Through nine innings, the score was tied at 5. The Phillies nearly put this game out of its misery in the bottom of the ninth, but a runner was thrown out at home attempting to score from third on a wild pitch. Did this bizarre night/morning have something to do with Daulton and those aliens?

The Philadelphia Daily News' main headline said it all about the Phillies' crazy, rain-delayed doubleheader in 1993. Philadelphia Daily News

In the top of the 10th, the Padres were retired in order. It was almost 4:30, nearly time for breakfast. Padres closer Trevor Hoffman walked Pete "Inky" Incaviglia, and Jim Eisenreich followed with a single. After Daulton struck out, “The Wild Thing” batted because the Phillies had no position players left. When the career .188 hitter sliced a soft liner into left-center field for a run-scoring single — his first hit of the season — the estimated 3,000 insomniacs/fans remaining went bonkers. 

"This game is over on an RBI hit by Mitchie-Poo!" shouted Phillies broadcaster Harry Kalas.

“We want Mitch!" fans repeatedly shouted. 

The time was 4:40 a.m. — the latest a big league game had ever ended. In less than an hour, the sun would rise. Some fans had been at the ballyard for 13-plus hours.

“I’ve never been through anything like this,” Williams told reporters. “I stayed because I had to.”

Seymour Siwoff, a master of sports statistics at the Elias Sports Bureau, spoke admiringly about the game. 

“I’ve been thinking for years: ‘One day, I’m going to wake up in the morning, turn on the TV and find out a game was still going on,'” he told the Philadelphia Inquirer. “Well, with this game, I almost did.”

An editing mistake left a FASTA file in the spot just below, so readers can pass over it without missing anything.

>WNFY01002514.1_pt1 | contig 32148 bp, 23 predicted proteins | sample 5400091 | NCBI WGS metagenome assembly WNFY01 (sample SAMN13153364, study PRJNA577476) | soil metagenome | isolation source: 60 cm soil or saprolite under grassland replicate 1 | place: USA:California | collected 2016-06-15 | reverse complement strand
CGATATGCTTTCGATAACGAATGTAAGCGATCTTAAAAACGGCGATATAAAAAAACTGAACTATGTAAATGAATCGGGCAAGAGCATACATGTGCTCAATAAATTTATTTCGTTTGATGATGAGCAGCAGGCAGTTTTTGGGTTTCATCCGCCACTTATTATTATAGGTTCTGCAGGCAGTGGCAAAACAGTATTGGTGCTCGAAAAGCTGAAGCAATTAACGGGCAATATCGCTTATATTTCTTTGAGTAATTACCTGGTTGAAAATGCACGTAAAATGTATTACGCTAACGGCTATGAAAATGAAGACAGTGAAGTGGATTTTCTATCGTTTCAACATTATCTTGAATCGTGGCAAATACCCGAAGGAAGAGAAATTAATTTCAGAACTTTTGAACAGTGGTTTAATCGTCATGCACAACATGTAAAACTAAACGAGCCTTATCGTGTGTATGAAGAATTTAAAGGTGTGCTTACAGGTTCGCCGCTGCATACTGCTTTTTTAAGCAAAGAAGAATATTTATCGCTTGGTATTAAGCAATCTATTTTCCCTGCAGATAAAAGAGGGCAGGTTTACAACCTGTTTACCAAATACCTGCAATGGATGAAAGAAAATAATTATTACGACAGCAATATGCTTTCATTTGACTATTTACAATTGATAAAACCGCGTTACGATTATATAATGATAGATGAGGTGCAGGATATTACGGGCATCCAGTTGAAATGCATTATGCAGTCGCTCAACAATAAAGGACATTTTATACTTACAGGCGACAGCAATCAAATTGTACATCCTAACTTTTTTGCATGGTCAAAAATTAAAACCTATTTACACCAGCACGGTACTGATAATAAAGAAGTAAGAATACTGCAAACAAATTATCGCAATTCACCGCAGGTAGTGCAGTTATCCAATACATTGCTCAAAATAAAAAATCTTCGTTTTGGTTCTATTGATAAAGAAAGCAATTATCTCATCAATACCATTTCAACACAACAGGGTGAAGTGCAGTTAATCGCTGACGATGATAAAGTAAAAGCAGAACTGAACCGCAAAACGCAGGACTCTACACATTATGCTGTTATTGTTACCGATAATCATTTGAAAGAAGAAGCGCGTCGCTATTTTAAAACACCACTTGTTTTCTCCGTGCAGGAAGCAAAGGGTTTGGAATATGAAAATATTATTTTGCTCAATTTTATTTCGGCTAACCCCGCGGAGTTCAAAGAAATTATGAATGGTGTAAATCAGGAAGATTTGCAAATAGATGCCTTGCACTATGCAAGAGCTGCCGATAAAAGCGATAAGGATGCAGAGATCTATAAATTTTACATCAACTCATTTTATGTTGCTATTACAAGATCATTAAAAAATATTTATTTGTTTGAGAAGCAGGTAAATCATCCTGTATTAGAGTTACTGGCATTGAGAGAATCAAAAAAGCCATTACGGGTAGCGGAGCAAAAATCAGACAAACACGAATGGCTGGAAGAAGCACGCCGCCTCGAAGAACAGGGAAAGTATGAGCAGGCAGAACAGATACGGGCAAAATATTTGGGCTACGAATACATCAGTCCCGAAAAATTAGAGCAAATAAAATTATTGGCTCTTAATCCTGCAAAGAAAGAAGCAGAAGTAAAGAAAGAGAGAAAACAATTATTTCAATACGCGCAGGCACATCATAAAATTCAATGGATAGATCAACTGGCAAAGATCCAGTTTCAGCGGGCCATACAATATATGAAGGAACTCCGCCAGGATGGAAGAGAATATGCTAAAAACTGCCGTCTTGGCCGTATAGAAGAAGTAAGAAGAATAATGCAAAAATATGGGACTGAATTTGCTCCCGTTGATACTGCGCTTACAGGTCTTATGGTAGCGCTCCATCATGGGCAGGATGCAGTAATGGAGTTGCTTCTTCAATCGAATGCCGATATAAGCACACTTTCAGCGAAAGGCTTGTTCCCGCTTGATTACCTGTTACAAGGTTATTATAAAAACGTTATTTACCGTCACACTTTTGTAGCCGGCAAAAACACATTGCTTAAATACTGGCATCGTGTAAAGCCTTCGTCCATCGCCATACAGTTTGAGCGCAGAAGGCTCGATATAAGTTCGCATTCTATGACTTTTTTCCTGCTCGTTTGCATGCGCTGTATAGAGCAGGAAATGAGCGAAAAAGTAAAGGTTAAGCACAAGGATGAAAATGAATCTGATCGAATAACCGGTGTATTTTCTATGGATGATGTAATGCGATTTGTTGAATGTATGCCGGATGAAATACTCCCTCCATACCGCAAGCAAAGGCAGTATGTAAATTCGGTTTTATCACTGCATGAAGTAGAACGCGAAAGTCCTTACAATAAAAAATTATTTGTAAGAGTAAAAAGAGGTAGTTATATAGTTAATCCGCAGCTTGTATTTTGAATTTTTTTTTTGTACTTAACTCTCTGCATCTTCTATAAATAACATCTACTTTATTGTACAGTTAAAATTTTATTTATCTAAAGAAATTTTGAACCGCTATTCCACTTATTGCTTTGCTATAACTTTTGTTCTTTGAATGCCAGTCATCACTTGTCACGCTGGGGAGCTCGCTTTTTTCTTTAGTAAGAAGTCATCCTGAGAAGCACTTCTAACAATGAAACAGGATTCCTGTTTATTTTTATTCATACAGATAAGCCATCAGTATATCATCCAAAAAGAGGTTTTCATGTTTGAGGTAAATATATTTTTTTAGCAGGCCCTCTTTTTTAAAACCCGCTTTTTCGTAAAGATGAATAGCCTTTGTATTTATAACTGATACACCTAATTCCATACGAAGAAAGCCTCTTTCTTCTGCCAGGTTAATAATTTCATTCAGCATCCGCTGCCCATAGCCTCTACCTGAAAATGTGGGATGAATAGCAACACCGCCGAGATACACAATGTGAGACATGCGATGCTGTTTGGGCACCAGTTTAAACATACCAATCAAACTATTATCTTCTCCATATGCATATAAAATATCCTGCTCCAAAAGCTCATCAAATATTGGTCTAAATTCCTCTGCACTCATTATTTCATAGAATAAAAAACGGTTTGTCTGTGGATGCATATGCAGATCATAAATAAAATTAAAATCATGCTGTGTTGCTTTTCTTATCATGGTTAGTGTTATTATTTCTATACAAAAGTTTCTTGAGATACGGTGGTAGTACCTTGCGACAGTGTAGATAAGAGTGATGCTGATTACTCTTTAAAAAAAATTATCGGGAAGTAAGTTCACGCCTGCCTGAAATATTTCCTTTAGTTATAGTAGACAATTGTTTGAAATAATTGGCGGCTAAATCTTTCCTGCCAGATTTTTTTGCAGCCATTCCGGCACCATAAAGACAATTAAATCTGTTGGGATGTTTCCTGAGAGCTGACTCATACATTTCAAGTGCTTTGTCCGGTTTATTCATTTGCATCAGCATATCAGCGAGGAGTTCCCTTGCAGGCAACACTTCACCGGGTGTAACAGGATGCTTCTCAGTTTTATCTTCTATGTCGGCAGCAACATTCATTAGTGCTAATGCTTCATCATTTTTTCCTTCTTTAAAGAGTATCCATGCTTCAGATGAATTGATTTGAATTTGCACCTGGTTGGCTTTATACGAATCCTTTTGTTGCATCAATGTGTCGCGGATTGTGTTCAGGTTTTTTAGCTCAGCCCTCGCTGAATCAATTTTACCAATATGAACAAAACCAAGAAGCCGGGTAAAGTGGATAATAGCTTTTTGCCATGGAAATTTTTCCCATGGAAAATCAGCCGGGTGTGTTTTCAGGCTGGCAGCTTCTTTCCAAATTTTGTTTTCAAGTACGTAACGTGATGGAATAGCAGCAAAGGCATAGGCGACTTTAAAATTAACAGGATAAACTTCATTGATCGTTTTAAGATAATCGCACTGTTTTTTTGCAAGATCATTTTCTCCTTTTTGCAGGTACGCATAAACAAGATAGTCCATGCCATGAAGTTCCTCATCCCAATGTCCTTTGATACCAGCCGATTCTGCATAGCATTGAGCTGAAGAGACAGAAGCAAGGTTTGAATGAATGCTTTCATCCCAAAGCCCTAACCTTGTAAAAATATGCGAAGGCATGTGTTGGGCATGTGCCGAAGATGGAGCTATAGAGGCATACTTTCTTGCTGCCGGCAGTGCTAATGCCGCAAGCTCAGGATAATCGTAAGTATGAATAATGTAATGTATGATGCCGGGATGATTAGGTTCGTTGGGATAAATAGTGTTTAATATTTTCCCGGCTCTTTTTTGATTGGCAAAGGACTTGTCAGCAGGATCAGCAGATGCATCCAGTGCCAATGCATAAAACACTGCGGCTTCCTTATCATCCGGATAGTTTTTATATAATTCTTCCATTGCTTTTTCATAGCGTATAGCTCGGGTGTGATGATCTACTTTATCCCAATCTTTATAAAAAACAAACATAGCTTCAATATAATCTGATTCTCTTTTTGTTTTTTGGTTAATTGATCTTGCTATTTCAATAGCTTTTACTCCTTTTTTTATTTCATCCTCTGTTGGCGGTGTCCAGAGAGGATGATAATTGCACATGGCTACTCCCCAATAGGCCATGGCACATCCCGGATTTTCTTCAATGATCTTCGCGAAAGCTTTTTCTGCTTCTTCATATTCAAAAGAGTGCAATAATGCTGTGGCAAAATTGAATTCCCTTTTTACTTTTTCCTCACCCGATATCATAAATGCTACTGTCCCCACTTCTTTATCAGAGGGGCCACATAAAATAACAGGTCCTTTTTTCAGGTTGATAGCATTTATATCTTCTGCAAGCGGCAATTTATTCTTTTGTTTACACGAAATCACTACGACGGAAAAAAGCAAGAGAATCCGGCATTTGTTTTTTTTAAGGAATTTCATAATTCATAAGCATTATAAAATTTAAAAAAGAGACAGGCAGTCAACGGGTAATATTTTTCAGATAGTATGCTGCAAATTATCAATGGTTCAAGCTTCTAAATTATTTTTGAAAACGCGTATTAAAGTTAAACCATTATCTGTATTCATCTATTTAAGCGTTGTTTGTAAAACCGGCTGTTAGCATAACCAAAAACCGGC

Williams' family stuck around for the first game, but most skipped the nightcap. Papa "Wild Thing" stayed in the stadium parking lot.

“My father,” the Phillies' left-hander said, “went to sleep in my truck.”

On July 7 (and 8), against the Dodgers, the Phillies played another marathon. Hadn't they suffered enough?

Protecting a two-run lead in the ninth, "The Wild Thing" was wild — and peeved. Fans at The Vet serenaded Williams with a version of "The Wild Thing." He jawed at the umpire, who gave him the heave-ho.


Philadelphia fans, never shy about showing their displeasure, were not happy. Neither was the Phillies' first baseman.

"I wanted to kill Mitch," Kruk told reporters, "but they told me it was illegal." 

The Dodgers tied the score at 5 in the ninth, and the game dragged on ... and on. The temperature on the field was well over 100. 

In the 20th inning, the Dodgers took a 6-5 lead. In the bottom of the inning, though, the Phillies quickly put two runners on. Then, at 1:44 a.m.,  Dykstra finished the thing off with a two-run double against knuckleballer Rod Nichols. "Nails" said he had no clue who the pitcher was.

"It's been a long week," said Daulton, who somehow caught all 20 innings. "I think it's been a week, anyway."

Apparently pacified, Kruk was whipped, too. 

"I know this will come as a total shock to you," he told a clubhouse attendant, "but I need a pitcher of Bud."

A longtime editor at ESPN and The Dallas Morning News, Banks has written for The New York Times, Civil War Times, America's Civil War, Military Images and other publications. He lives in Nashville.